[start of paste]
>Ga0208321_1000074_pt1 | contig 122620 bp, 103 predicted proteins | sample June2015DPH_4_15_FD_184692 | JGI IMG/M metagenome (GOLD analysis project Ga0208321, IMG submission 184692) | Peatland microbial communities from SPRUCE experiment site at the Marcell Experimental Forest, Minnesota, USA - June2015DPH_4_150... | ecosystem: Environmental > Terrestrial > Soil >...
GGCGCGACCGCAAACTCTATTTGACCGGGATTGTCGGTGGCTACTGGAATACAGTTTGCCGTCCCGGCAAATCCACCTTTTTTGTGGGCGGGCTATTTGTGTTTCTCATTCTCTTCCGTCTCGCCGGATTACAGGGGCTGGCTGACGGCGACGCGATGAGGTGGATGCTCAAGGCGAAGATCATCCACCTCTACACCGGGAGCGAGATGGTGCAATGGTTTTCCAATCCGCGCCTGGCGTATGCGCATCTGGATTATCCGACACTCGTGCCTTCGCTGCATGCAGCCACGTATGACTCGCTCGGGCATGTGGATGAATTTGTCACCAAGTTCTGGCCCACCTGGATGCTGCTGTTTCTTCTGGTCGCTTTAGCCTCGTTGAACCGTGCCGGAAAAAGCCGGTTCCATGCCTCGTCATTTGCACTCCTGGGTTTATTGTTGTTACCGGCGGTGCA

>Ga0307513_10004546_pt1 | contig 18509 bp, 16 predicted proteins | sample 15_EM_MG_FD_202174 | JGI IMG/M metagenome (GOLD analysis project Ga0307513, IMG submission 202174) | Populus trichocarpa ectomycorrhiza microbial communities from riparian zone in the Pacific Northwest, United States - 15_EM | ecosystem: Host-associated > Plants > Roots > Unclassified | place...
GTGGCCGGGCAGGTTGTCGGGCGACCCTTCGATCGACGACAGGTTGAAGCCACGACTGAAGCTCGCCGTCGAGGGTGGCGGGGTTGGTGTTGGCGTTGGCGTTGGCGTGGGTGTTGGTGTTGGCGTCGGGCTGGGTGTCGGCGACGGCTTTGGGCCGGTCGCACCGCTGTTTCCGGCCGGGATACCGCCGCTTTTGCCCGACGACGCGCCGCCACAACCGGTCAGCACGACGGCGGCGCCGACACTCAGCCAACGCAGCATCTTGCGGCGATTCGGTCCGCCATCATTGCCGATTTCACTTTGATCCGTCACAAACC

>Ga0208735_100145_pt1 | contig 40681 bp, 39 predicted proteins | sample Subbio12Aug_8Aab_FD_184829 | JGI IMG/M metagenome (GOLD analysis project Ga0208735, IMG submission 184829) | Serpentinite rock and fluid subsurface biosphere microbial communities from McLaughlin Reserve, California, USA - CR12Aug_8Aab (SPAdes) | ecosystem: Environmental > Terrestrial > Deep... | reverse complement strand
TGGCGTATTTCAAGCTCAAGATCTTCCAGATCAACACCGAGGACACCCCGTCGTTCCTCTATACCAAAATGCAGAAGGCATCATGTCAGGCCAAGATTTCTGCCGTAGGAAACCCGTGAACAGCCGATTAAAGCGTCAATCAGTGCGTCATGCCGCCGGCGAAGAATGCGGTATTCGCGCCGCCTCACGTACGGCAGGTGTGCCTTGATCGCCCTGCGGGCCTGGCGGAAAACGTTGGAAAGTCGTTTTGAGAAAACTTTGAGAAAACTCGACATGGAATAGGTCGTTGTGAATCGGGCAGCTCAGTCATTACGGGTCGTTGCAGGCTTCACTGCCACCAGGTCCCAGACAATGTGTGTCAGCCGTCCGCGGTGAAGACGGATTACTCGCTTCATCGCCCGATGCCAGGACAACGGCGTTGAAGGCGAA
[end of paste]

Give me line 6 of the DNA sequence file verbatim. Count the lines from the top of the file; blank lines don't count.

TGGCGTATTTCAAGCTCAAGATCTTCCAGATCAACACCGAGGACACCCCGTCGTTCCTCTATACCAAAATGCAGAAGGCATCATGTCAGGCCAAGATTTCTGCCGTAGGAAACCCGTGAACAGCCGATTAAAGCGTCAATCAGTGCGTCATGCCGCCGGCGAAGAATGCGGTATTCGCGCCGCCTCACGTACGGCAGGTGTGCCTTGATCGCCCTGCGGGCCTGGCGGAAAACGTTGGAAAGTCGTTTTGAGAAAACTTTGAGAAAACTCGACATGGAATAGGTCGTTGTGAATCGGGCAGCTCAGTCATTACGGGTCGTTGCAGGCTTCACTGCCACCAGGTCCCAGACAATGTGTGTCAGCCGTCCGCGGTGAAGACGGATTACTCGCTTCATCGCCCGATGCCAGGACAACGGCGTTGAAGGCGAA